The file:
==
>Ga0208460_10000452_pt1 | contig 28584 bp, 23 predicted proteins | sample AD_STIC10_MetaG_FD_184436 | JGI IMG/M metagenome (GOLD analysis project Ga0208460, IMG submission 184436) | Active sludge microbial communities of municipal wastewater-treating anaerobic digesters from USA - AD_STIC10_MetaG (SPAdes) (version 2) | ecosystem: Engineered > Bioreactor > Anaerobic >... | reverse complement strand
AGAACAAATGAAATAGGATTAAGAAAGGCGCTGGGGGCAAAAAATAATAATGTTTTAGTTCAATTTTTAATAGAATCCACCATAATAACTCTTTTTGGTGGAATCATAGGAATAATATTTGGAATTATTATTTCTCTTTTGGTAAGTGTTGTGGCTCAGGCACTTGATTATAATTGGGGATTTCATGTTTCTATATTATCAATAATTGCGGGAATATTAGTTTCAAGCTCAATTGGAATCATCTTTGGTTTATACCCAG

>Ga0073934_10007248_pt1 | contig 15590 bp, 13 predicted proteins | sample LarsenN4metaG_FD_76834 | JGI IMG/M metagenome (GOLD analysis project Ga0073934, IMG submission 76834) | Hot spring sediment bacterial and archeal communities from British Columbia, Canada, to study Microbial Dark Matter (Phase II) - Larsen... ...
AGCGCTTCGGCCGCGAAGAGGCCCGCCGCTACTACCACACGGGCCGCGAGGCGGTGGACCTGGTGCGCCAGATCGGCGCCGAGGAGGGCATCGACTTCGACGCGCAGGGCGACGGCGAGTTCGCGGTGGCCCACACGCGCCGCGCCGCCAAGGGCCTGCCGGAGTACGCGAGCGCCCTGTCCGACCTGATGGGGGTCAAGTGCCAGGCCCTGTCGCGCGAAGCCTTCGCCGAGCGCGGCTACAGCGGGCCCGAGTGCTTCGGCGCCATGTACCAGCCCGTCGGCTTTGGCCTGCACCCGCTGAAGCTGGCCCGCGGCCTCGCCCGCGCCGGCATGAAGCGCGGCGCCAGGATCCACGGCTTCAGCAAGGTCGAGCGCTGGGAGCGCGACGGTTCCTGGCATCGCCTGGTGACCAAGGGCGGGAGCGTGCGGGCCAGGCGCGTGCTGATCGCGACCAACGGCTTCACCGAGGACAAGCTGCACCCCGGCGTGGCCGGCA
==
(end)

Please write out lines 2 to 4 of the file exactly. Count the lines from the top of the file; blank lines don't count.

AGAACAAATGAAATAGGATTAAGAAAGGCGCTGGGGGCAAAAAATAATAATGTTTTAGTTCAATTTTTAATAGAATCCACCATAATAACTCTTTTTGGTGGAATCATAGGAATAATATTTGGAATTATTATTTCTCTTTTGGTAAGTGTTGTGGCTCAGGCACTTGATTATAATTGGGGATTTCATGTTTCTATATTATCAATAATTGCGGGAATATTAGTTTCAAGCTCAATTGGAATCATCTTTGGTTTATACCCAG

>Ga0073934_10007248_pt1 | contig 15590 bp, 13 predicted proteins | sample LarsenN4metaG_FD_76834 | JGI IMG/M metagenome (GOLD analysis project Ga0073934, IMG submission 76834) | Hot spring sediment bacterial and archeal communities from British Columbia, Canada, to study Microbial Dark Matter (Phase II) - Larsen... ...
AGCGCTTCGGCCGCGAAGAGGCCCGCCGCTACTACCACACGGGCCGCGAGGCGGTGGACCTGGTGCGCCAGATCGGCGCCGAGGAGGGCATCGACTTCGACGCGCAGGGCGACGGCGAGTTCGCGGTGGCCCACACGCGCCGCGCCGCCAAGGGCCTGCCGGAGTACGCGAGCGCCCTGTCCGACCTGATGGGGGTCAAGTGCCAGGCCCTGTCGCGCGAAGCCTTCGCCGAGCGCGGCTACAGCGGGCCCGAGTGCTTCGGCGCCATGTACCAGCCCGTCGGCTTTGGCCTGCACCCGCTGAAGCTGGCCCGCGGCCTCGCCCGCGCCGGCATGAAGCGCGGCGCCAGGATCCACGGCTTCAGCAAGGTCGAGCGCTGGGAGCGCGACGGTTCCTGGCATCGCCTGGTGACCAAGGGCGGGAGCGTGCGGGCCAGGCGCGTGCTGATCGCGACCAACGGCTTCACCGAGGACAAGCTGCACCCCGGCGTGGCCGGCA